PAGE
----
Digital Spy

Search Digital Spy
 

DS Forums

 
 

Acer Aspire Hard Drive Partitions


Reply
Thread Tools Search this Thread
Old 14-07-2006, 17:24
quizbuff2000
Forum Member
 
Join Date: Jun 2004
Location: Greenwich, London.
Posts: 4,685

Having just bought an Acer Aspire 1642 (with which I'm happy) laptop, I do however have one query for anyone with an Acer laptop.

The hard drive is only 40GB and that's partitioned into a C drive and a D one. By default everything goes onto drive C, including programs and data, and already I note that this drive only has about 7GB left to play with. Drive D conversely has about 17GB, but it's not clear to me how I access and utilise that drive.

E-mail customer support just doesn't seem to be designed to address this issue, and telephone support results in dying of old age before you reach the head of the queue.

I'd like to know essentially how I utilise Drive D, so as to ensure plenty of storage capacity.

The way it's been done here is wierd to me. With my old HP one, they would partition the drive, but Drive D would simply have all the factory files and Windows files on it, taking up a few GB, with Drive C being fully open for use to do with as you please, so to speak.

Whilst this is not a life or death issue, clarification would be appreciated if any Acer users can enlighten me.
quizbuff2000 is offline   Reply With Quote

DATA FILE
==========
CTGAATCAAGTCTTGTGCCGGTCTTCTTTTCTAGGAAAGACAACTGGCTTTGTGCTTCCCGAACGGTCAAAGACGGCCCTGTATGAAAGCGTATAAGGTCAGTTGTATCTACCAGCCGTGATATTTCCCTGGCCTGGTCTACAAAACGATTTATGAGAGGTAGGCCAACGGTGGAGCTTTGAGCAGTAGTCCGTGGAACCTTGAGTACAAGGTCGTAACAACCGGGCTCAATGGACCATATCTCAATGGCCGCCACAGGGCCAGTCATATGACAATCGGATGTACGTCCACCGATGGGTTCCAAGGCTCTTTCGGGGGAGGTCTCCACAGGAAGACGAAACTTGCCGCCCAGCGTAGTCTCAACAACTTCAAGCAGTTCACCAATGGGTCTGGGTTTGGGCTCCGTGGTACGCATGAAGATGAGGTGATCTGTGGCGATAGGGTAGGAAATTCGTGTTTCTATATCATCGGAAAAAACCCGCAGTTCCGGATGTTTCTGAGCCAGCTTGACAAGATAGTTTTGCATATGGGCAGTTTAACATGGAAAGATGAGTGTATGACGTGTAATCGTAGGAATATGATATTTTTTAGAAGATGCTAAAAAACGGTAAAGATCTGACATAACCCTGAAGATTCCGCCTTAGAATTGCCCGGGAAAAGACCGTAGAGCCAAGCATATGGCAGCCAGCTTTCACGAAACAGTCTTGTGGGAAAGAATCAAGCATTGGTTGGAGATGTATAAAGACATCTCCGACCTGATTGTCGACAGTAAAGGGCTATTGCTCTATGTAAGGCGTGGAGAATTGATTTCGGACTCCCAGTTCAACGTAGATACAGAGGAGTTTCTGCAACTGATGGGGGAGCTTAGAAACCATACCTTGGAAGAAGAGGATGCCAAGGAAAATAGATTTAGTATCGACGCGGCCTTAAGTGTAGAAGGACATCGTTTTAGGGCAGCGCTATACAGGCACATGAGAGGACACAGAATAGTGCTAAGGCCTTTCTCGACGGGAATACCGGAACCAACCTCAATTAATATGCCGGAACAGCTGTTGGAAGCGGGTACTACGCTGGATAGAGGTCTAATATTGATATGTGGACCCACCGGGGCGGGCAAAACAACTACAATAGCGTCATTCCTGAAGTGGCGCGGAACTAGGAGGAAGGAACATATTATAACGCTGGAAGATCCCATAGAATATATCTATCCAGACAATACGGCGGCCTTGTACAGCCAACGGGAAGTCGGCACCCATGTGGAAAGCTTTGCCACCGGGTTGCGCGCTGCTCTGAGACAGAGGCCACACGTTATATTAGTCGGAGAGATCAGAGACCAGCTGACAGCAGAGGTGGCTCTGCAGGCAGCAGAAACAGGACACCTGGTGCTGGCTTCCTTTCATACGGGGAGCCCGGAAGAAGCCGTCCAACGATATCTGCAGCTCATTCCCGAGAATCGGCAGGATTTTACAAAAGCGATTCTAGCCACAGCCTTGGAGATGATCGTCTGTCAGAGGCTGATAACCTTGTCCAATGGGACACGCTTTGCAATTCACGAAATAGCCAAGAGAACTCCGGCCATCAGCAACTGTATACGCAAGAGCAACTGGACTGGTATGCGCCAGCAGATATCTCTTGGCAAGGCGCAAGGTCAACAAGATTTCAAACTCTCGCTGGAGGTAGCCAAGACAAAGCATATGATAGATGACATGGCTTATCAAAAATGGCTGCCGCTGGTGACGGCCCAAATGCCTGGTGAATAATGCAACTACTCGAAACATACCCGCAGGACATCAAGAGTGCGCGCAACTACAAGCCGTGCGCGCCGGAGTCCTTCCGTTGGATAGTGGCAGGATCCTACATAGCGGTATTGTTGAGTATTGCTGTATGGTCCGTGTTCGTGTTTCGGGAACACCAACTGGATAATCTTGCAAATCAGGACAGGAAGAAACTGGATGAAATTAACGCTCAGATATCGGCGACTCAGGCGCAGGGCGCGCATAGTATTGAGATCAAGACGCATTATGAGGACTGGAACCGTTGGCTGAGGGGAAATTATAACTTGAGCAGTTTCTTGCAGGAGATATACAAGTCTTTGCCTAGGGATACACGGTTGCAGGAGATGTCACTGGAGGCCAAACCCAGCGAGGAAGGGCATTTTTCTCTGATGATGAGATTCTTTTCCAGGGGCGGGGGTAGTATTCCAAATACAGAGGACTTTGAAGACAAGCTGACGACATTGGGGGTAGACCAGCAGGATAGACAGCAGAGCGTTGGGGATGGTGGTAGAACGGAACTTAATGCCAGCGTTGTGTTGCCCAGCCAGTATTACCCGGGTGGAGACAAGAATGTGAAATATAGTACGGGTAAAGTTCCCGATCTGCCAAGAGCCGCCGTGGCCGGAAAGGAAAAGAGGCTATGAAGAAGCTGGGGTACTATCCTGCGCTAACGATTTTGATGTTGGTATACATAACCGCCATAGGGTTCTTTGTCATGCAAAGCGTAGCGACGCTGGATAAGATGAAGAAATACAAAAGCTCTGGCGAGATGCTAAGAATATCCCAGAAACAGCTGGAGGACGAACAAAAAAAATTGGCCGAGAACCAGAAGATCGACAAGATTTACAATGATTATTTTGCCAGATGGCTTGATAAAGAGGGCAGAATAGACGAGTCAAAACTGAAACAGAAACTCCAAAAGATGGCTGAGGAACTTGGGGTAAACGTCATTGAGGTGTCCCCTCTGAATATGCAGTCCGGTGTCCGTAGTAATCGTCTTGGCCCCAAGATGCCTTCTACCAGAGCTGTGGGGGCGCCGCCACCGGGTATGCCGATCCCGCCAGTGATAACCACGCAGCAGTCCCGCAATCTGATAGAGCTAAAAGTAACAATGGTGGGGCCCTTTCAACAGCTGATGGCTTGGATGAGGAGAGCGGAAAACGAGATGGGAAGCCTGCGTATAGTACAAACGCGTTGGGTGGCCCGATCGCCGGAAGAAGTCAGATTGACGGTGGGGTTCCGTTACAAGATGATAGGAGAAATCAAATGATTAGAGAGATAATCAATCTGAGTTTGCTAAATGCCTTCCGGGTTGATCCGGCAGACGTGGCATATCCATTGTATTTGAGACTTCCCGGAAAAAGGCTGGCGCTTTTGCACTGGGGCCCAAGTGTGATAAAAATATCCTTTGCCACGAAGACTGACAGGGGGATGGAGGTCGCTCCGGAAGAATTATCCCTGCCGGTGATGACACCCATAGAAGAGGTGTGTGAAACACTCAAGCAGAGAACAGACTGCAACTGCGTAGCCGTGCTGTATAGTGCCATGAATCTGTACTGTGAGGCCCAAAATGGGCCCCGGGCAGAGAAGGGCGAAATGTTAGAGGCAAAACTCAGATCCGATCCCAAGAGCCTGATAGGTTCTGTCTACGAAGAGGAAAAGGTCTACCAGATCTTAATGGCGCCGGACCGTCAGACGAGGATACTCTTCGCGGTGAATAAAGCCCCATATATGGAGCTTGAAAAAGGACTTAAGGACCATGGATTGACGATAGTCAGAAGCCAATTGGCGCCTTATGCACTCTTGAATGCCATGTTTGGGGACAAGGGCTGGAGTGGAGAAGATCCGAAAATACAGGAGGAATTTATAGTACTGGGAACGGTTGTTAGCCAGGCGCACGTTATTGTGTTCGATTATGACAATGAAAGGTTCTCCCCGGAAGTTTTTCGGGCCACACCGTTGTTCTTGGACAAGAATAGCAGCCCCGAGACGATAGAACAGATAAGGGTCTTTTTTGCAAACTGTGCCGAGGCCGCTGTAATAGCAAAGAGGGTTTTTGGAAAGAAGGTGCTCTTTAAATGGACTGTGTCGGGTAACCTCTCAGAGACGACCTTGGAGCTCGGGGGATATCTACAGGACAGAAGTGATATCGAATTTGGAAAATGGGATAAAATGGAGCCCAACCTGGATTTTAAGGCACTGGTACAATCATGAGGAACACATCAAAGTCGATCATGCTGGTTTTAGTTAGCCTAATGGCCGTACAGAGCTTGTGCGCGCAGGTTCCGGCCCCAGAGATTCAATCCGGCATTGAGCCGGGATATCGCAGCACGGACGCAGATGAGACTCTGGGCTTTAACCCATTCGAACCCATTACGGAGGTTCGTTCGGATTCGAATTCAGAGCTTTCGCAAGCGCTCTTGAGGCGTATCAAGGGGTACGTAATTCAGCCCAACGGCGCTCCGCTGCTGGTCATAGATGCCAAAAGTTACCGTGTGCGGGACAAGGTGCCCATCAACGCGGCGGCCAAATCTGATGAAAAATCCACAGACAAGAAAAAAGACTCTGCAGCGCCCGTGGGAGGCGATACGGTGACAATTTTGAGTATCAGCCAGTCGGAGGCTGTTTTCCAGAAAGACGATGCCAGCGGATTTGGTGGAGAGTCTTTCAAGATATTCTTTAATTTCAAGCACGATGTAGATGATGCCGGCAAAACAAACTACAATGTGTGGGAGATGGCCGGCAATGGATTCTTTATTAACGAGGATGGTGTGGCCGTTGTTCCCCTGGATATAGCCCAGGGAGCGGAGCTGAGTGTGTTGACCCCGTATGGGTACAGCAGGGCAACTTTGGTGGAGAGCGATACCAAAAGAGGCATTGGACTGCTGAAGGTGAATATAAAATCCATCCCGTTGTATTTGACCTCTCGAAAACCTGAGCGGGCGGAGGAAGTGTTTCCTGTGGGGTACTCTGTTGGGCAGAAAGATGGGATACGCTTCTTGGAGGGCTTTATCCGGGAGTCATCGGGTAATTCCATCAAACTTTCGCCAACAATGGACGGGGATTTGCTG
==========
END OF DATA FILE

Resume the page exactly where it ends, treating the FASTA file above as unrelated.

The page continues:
Please sign in or register to remove this advertisement.
Old 14-07-2006, 20:56
JamesE
Forum Member
 
Join Date: Dec 2002
Location: Hibaldstow, N. Lincolnshire
Posts: 5,788
Just tell all your programs that the data is to be on drive D:. Make a start by creating a new "My Documents" on D: Put all your Word/Exel/mp3/photos etc. etc. on it. Then "cut" the data which you have put on C: and "paste" it to D:
JamesE is offline   Reply With Quote
Old 15-07-2006, 01:04
quizbuff2000
Forum Member
 
Join Date: Jun 2004
Location: Greenwich, London.
Posts: 4,685
Originally Posted by JamesE
Just tell all your programs that the data is to be on drive D:.
I get the idea. Forgive my naivity, but how do I make that configurational change within my programs?

Your assistance is hugely appreciated I hasten to add.
quizbuff2000 is offline   Reply With Quote
Old 15-07-2006, 01:46
jagger2k
Inactive Member
 
Join Date: Feb 2004
Location: Leicester
Posts: 3,027
if you have a recovery media on disk, why dont you use fdisk and delete both partitions and install windows on the new big partition??
jagger2k is offline   Reply With Quote
Old 15-07-2006, 10:33
JamesE
Forum Member
 
Join Date: Dec 2002
Location: Hibaldstow, N. Lincolnshire
Posts: 5,788
Originally Posted by quizbuff2000
I get the idea. Forgive my naivity, but how do I make that configurational change within my programs?
Open Windows Explorer, click on Drive D: then go to the right pane and right click, hover over "new" and left click "folder". A new folder appears - while it is blue type in the name or later right click it, click "rename" and give it a name. Do this for all your data folders. In MS programs such as Word or Excel then when you save data do a "save as", browse through the drives and folders in the window which appears until you get the one you want. You should find that next time it will go to that. Some programs have an "options" in which you can select where data is to be saved, temporary files run, etc. There isn't just one method but if you fiddle about with each program you will find that there is alway a way of making it put data on D:.When you have everything as you want it then transfer your data from C: to D:. Either transfer complete folders - in Win Explorer click on C:, right click on the folder, left click "cut" then left click on D:, right click in the right hand pane, left click "paste". Voila! folder transfered. Use the same procedure to transfer contents of folders.